Of the various instances of pain, distress and anxiety sending liberals scurrying for their safe spaces after the election, one of the oddest categories I’ve been seeing all week is the subset of editorials about what to do if you have to go sit through Thanksgiving dinner with any relatives who may have voted for Donald Trump. So horrifying is the prospect of being forced to sit at a table with people who have different political views that some folks are actually being uninvited from the holiday meal.

Well worry no more! Now if you find yourself in a tight bind while waiting for the turkey to be carved, there’s a hotline number you can call where skilled social justice warriors will help bail you out. (Washington Post)

Many Americans have expressed anxiety over attending this year’s holiday meal if the company’s politics will be mixed. But Showing Up for Racial Justice, or SURJ (pronounced Surge), is urging that people not shy away from uncomfortable conversations.

And if the conversation hits a stalemate, SURJ has created a hotline that provides real-time support to keep the dialogue going.

Inspired by Butterball’s decades-old hotline that provides turkey-cooking help over the holiday season, SURJ’s version invites anyone to text SOS to 82623 to receive a menu of hot-button topics including immigration, the economy, a “Muslim ban” and when someone says “I’m not a racist.” Then SURJ will send a brief talking point on that topic to help guide the conversation.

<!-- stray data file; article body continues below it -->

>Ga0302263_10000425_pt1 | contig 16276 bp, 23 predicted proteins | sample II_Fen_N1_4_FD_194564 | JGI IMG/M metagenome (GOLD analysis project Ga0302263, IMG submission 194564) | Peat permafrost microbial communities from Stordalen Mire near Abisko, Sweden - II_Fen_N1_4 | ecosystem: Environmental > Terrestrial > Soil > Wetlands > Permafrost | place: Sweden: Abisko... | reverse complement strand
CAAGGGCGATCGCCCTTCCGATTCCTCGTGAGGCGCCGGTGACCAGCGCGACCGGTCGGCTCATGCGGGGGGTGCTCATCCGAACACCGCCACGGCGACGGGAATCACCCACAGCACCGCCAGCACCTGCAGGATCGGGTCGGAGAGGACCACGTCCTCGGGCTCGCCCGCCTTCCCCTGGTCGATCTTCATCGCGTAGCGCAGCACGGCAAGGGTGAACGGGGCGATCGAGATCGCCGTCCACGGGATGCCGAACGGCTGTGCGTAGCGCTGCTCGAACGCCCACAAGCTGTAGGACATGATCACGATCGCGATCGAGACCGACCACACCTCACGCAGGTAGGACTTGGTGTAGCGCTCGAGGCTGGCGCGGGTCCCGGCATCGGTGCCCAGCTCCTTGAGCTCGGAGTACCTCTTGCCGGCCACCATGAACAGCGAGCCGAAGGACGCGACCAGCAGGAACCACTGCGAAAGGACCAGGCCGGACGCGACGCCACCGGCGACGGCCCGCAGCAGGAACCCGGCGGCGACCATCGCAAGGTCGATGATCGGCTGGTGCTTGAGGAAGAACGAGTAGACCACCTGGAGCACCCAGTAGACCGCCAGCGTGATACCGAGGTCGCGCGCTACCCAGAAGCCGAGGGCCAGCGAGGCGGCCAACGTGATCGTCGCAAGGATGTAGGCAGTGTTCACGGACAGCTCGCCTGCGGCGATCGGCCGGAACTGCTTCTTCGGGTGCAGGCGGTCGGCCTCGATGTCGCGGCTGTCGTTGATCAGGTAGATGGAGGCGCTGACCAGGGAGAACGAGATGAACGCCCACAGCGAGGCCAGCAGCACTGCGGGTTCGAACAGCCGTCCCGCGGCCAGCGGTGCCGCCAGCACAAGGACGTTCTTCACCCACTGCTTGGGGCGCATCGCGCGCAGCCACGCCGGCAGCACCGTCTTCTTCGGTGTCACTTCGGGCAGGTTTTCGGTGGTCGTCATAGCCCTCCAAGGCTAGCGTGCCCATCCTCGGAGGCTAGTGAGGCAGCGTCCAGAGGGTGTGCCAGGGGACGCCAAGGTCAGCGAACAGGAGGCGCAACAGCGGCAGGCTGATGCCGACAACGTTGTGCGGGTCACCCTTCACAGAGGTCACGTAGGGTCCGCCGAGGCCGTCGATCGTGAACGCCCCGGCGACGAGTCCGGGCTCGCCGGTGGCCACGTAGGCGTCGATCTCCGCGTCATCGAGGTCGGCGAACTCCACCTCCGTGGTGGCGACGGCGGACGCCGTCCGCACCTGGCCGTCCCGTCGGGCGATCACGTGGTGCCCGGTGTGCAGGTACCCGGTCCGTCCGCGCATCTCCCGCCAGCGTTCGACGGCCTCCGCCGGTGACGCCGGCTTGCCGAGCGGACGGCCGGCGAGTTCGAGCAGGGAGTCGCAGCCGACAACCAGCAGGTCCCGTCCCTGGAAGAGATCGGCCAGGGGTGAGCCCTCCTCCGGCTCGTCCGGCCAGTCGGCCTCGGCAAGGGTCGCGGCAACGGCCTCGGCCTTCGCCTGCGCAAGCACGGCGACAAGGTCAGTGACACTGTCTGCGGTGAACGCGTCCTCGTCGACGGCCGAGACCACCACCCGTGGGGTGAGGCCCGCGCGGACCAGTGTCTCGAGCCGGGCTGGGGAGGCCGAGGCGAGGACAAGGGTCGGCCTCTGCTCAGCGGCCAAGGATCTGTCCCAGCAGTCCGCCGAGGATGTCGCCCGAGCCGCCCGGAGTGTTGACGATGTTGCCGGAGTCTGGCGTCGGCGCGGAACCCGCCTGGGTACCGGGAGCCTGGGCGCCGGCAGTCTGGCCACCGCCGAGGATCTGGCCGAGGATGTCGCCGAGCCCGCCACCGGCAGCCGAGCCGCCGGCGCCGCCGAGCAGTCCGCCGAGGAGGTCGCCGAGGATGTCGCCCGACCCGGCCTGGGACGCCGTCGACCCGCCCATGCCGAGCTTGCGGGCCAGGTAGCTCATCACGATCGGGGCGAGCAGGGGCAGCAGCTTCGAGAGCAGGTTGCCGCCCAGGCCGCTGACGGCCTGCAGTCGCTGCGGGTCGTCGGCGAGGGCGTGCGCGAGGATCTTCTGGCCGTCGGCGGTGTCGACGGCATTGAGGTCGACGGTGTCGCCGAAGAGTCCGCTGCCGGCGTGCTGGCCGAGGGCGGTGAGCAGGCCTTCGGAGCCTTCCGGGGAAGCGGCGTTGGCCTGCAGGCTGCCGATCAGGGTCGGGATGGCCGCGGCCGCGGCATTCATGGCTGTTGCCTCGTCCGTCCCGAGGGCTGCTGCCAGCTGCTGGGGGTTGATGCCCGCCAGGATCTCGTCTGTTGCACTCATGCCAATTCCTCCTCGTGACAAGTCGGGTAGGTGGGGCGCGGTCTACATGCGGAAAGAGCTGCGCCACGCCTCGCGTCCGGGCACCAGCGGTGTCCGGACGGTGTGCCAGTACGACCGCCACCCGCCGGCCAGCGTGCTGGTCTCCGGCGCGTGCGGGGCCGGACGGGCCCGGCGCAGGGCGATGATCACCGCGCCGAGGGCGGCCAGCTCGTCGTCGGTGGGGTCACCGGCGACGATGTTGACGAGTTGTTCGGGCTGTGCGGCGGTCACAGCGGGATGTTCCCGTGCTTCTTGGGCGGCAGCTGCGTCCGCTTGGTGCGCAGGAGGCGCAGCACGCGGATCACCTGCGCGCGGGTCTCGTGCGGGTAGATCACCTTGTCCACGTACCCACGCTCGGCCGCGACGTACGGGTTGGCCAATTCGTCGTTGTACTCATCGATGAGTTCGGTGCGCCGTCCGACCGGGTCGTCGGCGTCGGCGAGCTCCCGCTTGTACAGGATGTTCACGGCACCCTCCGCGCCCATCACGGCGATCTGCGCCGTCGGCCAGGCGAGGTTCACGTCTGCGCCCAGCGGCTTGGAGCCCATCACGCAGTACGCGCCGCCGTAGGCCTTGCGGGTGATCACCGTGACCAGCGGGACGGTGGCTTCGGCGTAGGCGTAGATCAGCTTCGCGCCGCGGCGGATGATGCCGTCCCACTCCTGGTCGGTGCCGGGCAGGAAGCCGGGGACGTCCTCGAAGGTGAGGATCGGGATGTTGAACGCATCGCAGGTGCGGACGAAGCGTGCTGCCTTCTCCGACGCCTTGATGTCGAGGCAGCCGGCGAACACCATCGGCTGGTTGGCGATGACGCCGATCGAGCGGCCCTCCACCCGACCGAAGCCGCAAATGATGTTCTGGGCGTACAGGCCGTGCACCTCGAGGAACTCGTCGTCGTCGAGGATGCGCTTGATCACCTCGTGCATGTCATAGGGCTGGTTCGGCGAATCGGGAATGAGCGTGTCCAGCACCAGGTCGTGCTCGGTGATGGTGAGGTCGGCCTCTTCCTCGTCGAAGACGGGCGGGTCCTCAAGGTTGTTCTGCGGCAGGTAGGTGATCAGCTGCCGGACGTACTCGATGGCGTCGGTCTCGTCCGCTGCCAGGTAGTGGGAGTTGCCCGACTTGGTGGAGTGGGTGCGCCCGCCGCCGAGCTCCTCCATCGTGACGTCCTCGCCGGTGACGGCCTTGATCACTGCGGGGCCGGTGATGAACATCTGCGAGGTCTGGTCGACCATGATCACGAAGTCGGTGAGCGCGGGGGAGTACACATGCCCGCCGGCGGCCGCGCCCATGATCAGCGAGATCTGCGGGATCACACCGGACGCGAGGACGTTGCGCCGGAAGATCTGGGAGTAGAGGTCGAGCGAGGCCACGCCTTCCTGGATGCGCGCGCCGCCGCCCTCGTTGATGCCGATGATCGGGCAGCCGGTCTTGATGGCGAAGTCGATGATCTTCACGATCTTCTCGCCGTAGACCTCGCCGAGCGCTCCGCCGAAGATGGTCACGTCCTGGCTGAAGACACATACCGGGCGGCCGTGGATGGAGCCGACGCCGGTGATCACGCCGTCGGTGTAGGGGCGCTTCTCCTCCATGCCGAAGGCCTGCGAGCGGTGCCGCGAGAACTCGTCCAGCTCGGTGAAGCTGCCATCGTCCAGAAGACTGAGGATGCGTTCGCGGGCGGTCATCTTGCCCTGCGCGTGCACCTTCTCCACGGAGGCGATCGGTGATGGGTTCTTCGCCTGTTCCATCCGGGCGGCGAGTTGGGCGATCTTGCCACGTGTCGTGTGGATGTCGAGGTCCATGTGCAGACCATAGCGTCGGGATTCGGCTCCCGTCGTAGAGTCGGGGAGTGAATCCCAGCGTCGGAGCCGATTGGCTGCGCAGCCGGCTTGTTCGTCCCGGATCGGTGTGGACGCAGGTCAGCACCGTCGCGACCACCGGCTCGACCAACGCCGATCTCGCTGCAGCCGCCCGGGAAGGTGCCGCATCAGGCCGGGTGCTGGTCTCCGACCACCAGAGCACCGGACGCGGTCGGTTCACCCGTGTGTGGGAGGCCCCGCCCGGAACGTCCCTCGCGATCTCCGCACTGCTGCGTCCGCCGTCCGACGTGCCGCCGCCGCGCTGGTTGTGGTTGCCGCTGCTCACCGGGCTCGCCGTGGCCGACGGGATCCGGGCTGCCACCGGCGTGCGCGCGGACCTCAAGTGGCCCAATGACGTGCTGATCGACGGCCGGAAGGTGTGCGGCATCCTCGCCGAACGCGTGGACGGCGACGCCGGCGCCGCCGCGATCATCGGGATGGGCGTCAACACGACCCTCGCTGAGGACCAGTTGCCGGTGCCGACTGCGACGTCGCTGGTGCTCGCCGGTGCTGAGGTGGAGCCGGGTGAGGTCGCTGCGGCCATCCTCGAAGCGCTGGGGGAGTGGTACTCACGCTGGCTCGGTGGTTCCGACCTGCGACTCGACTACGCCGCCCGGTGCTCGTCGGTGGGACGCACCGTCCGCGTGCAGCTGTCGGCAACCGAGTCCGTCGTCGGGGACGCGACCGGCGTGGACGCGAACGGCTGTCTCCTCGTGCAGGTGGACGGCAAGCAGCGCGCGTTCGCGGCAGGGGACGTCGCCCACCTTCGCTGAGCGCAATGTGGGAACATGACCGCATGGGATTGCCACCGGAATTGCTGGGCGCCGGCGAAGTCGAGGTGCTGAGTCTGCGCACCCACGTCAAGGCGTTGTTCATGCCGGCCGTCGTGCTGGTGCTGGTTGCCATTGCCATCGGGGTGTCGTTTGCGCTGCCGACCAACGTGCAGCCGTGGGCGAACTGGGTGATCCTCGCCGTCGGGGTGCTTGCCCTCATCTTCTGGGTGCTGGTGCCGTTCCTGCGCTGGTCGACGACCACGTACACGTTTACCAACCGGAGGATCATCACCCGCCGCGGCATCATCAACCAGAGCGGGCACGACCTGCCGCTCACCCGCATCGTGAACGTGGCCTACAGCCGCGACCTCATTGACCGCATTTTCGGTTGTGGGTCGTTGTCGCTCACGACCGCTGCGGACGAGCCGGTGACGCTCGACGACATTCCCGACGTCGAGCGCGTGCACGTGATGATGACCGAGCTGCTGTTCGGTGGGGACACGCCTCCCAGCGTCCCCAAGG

I’m just trying to picture how this would work out at the house where we’ll be celebrating.

NIECE: Don’t you feel at all bad about supporting a racist for the presidency?

GRANDFATHER: I’m not a racist.

NIECE: Um… hang on a moment.

[walks into living room and pulls out cell phone]

NIECE: Hello? Social Justice Hotline? My grandfather says he’s not a racist.

SJH: Try telling him that his inherent whiteness limits his ability to detect his own racism and blinds him to the effect this has on others.

NIECE: Ooooo… good one! I’ll try that. Hang on a second.

[ninety seconds later]

NIECE: Hello? Social Justice Hotline? I’m sitting at the kids table…

I don’t know how it is around your house, but there really aren’t any rules in our family for discussions over dinner other than restraining yourself sufficiently to not ruin the meal for everyone. That rule is at least twice as important during a major holiday dinner with a lot of guests. If somebody is starting in with a list of complaints or attacks, there’s absolutely nothing wrong with the person at the head of the table asking them politely but firmly to not ruin the day for everyone. And if you’re the one doing the carping about how awful America is now, feel free to go to Arby’s. There’s probably one open.

Frankly, I don’t want to be bothered with it at all on Thanksgiving. It would be nice to catch up on actual family matters, enjoy some good food and then pass out on the couch while pretending to watch football. If you can’t manage to do the same, please eat elsewhere.

thanksgiving